Text description provided by the architects. A house in an unforgiving laneway context has been imagined as a robust, simplified form- a container for family life principally concerned with providing refuge. The tight vertical space is ameliorated through a memorable threshold and ascent rising to the principle living areas and opening to a startling city prospect.
Our Clients’ brief for this house was relatively conventional – a place for a family, with a work from home space. We aimed to deliver the functional outcomes we aspire to on every domestic project – a threshold which facilitates the gradation of public and private space, consideration of acoustics, natural light, ventilation and separation of served and servant uses.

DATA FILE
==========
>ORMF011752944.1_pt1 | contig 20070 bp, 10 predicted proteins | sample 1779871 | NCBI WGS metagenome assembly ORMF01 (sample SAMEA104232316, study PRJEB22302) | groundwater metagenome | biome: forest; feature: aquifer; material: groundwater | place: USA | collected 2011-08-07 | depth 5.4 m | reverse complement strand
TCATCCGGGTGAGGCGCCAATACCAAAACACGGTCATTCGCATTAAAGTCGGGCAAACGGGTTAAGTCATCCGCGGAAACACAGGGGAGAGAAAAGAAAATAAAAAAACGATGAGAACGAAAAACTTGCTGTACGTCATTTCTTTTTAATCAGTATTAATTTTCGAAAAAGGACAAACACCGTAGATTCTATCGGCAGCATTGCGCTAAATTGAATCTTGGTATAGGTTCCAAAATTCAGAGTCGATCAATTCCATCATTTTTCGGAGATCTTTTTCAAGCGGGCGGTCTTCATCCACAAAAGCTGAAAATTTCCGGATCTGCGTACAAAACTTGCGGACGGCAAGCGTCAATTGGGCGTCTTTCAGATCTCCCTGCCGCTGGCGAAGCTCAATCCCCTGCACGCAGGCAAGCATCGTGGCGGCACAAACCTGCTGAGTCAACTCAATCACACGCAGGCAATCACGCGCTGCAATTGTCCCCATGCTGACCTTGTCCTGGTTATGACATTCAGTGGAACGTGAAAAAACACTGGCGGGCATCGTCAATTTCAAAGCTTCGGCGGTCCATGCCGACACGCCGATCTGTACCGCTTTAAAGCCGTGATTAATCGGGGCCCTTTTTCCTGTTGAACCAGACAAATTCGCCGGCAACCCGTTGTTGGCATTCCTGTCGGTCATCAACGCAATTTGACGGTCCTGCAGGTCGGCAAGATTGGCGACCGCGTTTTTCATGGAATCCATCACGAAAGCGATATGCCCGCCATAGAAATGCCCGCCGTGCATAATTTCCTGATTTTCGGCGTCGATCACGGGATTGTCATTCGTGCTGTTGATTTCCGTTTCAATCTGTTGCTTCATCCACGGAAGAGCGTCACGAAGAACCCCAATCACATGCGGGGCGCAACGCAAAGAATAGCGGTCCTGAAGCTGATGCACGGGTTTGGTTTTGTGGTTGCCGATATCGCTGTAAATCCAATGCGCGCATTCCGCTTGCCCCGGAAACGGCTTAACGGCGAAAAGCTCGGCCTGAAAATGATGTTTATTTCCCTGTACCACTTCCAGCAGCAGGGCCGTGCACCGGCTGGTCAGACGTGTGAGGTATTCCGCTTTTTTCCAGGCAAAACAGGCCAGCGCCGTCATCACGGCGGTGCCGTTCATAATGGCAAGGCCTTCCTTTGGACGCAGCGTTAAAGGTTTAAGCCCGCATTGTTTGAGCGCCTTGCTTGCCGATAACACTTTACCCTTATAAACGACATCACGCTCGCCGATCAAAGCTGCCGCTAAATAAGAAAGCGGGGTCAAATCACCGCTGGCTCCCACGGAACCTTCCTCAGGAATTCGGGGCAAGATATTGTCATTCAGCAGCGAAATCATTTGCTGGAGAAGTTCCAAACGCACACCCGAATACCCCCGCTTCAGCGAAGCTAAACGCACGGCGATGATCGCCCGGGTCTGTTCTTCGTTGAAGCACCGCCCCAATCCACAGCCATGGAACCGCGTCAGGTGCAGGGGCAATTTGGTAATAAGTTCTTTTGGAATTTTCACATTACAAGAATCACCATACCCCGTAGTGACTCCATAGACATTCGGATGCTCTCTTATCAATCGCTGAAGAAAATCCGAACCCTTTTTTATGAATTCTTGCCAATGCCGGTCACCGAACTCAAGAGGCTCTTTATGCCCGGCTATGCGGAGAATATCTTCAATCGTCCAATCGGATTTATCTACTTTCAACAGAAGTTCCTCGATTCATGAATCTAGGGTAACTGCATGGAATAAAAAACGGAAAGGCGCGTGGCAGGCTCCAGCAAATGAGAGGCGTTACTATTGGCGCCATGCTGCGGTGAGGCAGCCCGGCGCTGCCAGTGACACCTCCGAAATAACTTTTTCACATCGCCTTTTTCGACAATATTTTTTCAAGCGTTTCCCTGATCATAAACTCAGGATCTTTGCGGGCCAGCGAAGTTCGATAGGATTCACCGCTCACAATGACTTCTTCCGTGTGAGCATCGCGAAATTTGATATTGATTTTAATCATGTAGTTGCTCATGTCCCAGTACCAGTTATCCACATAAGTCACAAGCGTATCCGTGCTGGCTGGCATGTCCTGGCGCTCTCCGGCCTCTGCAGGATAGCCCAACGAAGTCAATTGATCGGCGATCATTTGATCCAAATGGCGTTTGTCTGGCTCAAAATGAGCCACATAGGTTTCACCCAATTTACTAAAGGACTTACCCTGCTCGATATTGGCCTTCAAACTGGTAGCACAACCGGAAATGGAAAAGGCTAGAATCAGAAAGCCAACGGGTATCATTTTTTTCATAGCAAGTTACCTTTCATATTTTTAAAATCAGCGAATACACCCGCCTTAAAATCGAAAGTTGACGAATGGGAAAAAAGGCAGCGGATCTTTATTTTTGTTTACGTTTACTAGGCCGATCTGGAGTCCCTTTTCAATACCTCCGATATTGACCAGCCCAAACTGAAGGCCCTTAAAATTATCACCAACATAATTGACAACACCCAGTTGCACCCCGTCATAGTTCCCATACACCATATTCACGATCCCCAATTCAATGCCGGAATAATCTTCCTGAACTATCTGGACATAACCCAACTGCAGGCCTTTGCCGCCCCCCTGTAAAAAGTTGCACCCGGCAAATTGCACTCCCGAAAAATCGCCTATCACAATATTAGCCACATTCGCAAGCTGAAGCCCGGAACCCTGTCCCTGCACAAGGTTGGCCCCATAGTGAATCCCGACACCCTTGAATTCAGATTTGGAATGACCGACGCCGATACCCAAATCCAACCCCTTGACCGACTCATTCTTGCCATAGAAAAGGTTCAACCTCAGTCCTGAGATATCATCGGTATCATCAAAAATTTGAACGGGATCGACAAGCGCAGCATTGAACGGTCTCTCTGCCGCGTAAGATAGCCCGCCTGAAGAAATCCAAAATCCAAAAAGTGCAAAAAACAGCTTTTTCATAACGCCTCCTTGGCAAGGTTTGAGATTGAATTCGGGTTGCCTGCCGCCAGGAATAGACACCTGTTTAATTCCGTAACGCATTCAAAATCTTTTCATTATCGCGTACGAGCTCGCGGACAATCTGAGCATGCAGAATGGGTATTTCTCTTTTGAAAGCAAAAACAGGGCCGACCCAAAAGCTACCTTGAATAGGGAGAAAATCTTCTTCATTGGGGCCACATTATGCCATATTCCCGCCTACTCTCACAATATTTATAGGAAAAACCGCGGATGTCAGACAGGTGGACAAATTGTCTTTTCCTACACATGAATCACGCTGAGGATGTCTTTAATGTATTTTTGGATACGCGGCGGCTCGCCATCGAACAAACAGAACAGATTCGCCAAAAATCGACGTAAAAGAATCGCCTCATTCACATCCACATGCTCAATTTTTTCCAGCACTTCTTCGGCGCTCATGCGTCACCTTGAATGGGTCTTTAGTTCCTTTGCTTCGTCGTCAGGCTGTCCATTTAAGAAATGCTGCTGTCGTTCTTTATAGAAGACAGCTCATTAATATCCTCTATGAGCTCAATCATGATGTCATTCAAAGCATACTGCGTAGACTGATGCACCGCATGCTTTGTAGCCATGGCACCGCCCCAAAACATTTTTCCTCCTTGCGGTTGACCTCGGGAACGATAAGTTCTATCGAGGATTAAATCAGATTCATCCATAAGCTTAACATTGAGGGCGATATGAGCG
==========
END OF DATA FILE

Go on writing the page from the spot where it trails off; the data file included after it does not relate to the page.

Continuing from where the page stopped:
Specifically, the work space can operate independently of the domestic space, the bedrooms are grouped in a sequestered zone and the communal spaces are prominent and co-located with the outdoor space.
Many positive aspects of family life in the inner city are tempered by lack of privacy, unwanted proximity, confined space and volume and limited opportunities for airflow and prospect. Responses to these conditions usually result in compromises to security and seclusion.
This house is a design response to these constraints, and the result is a dwelling which is comfortable, secure, private, and with abundant natural light and ventilation – a house that’s good to be in at any hour, at any time of year, at any time of life.
Importantly, the design provides domesticity without diminishing the unique urban design quality of the laneway. It deploys a reduced palette of tough materials in undifferentiated abstract planes to make an architectural object which is resonant with the context, yet distinct from it.
Most critically, the house is a refuge, incorporating whimsy and beauty in internal aspect and dramatic prospect at the top of the stairs where our Clients live and entertain – a house which is more than the sum of its parts.